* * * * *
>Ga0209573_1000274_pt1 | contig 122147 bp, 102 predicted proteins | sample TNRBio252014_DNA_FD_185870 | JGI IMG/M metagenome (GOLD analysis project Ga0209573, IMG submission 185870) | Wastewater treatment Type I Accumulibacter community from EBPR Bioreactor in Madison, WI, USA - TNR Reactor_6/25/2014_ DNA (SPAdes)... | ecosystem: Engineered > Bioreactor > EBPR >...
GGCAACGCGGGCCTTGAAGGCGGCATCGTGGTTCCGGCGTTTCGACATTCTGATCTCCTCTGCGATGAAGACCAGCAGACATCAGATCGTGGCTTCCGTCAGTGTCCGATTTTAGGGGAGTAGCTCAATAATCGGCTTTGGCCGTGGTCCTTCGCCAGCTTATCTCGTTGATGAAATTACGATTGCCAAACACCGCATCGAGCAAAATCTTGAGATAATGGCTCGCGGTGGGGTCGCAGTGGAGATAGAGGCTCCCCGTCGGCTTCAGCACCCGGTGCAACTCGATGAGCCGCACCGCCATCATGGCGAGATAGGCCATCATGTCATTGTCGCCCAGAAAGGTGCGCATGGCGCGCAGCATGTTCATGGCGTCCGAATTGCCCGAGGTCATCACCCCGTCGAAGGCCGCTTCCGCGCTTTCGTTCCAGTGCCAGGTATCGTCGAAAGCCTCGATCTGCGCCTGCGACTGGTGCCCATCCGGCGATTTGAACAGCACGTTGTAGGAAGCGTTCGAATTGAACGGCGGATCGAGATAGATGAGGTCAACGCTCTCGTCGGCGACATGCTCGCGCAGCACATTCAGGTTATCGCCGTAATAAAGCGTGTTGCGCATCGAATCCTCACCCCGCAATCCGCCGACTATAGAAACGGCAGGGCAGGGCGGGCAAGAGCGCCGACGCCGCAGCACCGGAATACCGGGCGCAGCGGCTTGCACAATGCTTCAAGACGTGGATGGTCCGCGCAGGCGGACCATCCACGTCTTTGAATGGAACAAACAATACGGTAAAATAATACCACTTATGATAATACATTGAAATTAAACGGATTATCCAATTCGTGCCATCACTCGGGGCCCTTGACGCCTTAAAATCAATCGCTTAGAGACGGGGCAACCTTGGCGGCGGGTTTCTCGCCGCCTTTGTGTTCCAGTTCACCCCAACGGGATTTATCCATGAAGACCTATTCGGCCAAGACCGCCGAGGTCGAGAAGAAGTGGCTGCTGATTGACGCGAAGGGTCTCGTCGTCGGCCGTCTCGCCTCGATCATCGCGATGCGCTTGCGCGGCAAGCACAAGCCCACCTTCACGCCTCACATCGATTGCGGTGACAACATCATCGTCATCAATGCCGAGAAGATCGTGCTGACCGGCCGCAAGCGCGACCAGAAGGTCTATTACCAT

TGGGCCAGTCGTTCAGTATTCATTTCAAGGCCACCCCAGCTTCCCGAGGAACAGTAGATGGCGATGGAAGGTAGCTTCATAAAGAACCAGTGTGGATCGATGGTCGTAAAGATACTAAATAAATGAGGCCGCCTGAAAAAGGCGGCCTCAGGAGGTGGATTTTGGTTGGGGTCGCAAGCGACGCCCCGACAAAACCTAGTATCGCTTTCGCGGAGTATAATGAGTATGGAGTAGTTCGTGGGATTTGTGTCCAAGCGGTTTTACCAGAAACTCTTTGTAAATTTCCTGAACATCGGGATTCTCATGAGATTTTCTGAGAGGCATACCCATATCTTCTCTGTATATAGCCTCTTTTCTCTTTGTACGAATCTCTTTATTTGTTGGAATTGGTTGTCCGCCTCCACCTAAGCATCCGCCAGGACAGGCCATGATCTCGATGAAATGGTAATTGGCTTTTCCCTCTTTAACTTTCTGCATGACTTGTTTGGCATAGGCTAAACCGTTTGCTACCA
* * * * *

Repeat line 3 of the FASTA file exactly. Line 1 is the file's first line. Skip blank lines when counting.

TGGGCCAGTCGTTCAGTATTCATTTCAAGGCCACCCCAGCTTCCCGAGGAACAGTAGATGGCGATGGAAGGTAGCTTCATAAAGAACCAGTGTGGATCGATGGTCGTAAAGATACTAAATAAATGAGGCCGCCTGAAAAAGGCGGCCTCAGGAGGTGGATTTTGGTTGGGGTCGCAAGCGACGCCCCGACAAAACCTAGTATCGCTTTCGCGGAGTATAATGAGTATGGAGTAGTTCGTGGGATTTGTGTCCAAGCGGTTTTACCAGAAACTCTTTGTAAATTTCCTGAACATCGGGATTCTCATGAGATTTTCTGAGAGGCATACCCATATCTTCTCTGTATATAGCCTCTTTTCTCTTTGTACGAATCTCTTTATTTGTTGGAATTGGTTGTCCGCCTCCACCTAAGCATCCGCCAGGACAGGCCATGATCTCGATGAAATGGTAATTGGCTTTTCCCTCTTTAACTTTCTGCATGACTTGTTTGGCATAGGCTAAACCGTTTGCTACCA